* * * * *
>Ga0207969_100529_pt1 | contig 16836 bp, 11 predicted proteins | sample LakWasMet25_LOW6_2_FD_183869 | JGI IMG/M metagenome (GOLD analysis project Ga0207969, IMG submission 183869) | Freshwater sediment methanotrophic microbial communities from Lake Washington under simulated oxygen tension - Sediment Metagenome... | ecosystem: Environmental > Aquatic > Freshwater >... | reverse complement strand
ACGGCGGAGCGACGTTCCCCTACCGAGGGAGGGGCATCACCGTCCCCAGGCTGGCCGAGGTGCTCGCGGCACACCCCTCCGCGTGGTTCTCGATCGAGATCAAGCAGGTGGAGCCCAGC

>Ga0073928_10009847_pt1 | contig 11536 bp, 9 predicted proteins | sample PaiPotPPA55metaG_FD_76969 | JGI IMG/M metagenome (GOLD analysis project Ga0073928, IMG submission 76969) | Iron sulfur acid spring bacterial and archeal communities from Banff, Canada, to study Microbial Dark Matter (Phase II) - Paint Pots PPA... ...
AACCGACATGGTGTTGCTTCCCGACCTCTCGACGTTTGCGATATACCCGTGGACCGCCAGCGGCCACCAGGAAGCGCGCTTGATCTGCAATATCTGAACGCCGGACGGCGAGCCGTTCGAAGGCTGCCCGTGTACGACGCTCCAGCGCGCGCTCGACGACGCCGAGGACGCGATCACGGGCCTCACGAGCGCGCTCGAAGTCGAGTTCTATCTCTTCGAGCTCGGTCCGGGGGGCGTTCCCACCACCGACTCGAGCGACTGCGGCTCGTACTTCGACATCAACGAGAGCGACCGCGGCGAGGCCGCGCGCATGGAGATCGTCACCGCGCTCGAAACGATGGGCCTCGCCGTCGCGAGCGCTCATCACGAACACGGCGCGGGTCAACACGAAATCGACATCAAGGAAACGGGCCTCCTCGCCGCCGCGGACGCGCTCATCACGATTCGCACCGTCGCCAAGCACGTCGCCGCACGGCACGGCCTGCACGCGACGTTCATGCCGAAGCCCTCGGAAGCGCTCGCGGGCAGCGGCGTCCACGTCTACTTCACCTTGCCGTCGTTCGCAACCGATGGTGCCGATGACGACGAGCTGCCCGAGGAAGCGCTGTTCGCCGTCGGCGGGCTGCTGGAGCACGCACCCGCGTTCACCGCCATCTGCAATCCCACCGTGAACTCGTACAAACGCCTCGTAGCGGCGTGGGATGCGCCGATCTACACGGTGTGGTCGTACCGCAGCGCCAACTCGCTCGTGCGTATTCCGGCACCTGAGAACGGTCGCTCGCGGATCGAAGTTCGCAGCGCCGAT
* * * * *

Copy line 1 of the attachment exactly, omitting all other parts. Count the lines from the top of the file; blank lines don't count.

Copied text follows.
>Ga0207969_100529_pt1 | contig 16836 bp, 11 predicted proteins | sample LakWasMet25_LOW6_2_FD_183869 | JGI IMG/M metagenome (GOLD analysis project Ga0207969, IMG submission 183869) | Freshwater sediment methanotrophic microbial communities from Lake Washington under simulated oxygen tension - Sediment Metagenome... | ecosystem: Environmental > Aquatic > Freshwater >... | reverse complement strand